Published by Pomegranate and due out on July 15th, 2021 the book provides an historical overview of Wright’s overlooked American System-Built Homes project of the 1910s. Their home, the Meier House, is one of the few existing examples of this early effort of Wright’s to provide affordable but architecturally distinctive housing for the middle class. The book, This American House, chronicles the storied history of the Meier House and our efforts to steward this early 20th century architectural gem into the 21st century. Follow the link to learn more about the house and the forthcoming book.
More than one century since Walter Burley Griffin won the prize of directing the design of Canberra, it is time to learn more about his colleague and wife, Marion Mahony Griffin, whose hand painted the first plans of the capital city.
In 1894, Marion Mahony was the second woman to graduate from Massachusetts Institute of Technology (MIT) with an architecture degree, and she went on to become one of Frank Lloyd Wright’s first employees. Known for her resolute determination and talent for architectural drawing, Marion was one of the first registered female architects in the world when she married Walter in 1911. And it was only at Marion’s insistence that her husband entered the Australian Commonwealth Government competition to plan the national capital, according to Australian Institute of Architects ACT president Shannon Battisson.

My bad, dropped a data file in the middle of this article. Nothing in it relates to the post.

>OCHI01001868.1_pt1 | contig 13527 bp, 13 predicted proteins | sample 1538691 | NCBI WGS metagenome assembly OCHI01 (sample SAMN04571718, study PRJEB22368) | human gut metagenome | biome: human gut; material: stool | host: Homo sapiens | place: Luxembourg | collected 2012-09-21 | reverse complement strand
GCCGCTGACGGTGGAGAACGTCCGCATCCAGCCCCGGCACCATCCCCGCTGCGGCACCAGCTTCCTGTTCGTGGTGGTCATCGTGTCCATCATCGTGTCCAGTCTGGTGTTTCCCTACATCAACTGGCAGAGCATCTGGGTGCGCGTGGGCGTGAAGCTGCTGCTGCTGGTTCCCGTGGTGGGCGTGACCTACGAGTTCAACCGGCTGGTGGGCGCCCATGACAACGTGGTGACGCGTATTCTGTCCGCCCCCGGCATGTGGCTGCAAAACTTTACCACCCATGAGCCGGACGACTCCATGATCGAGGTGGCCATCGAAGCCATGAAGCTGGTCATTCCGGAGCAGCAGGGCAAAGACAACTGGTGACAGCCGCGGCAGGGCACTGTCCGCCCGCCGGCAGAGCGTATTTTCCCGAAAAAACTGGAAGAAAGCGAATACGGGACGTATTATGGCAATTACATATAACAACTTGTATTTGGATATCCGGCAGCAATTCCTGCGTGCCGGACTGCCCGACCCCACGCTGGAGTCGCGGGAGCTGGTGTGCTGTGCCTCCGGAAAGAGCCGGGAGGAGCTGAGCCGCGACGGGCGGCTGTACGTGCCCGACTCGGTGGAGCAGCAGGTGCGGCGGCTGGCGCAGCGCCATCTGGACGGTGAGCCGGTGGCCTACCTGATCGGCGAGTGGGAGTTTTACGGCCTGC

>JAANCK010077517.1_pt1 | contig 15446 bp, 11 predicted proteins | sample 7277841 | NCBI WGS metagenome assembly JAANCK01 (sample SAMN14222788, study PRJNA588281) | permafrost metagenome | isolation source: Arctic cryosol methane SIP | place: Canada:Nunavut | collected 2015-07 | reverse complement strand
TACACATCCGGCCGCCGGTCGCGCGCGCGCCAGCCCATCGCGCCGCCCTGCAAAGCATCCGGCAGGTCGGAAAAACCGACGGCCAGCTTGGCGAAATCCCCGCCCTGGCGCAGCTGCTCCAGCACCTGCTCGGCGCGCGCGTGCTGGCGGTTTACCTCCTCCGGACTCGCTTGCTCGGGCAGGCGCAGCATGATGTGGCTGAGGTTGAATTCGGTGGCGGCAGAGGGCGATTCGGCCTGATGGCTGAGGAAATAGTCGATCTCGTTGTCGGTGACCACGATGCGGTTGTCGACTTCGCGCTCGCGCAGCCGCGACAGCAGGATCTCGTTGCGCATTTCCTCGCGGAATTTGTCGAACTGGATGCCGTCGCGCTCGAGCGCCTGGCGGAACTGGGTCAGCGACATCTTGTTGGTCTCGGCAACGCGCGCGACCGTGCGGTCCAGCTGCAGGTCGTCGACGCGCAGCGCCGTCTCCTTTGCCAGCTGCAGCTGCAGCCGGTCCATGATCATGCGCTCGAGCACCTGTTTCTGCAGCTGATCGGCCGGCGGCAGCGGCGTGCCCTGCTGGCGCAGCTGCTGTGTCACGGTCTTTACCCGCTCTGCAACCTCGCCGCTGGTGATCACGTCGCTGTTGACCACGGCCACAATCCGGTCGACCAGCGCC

“Walter thought it would be too hard to do from so far away,” Ms Battisson said. “I think it’s safe to say it’s those incredible artworks that really helped win the competition for them.”
In 1914, Marion and Walter moved to Australia where they lived for over 20 years; however, Marion drew technical plans of Canberra long before she set foot on Australian soil.
“What I think is so incredible is her renderings are so accurate but she’d never seen the country,” Ms. Battisson said. “She had surveys and that’s all she had to go off – and yet they are magically like our city.”
“It’s a really monumental achievement that she got her license, and I think it goes on to explain a little bit about why we’re often quite surprised as to why she’s the lesser known — it was a husband-and-wife team that won the competition.” Ms. Battisson said it was also widely agreed that Marion chose to put herself in the background, allowing her husband to take center stage — a decision indicative of the era during which she was alive. “She was very much a woman in a man’s world.”
When Marion returned to Canberra after Walter’s death in 1937, to take one last look at the place they created together, she examined the city’s symmetry from Mount Ainslie. It’s unlikely she ever imagined that over 80 years later a bronze bust in her image would be transported up the mountain to stand before the vista she was instrumental in creating. But that’s exactly what happened ahead of what would have been her 150th birthday last Sunday, February 14th. Read the entire article here.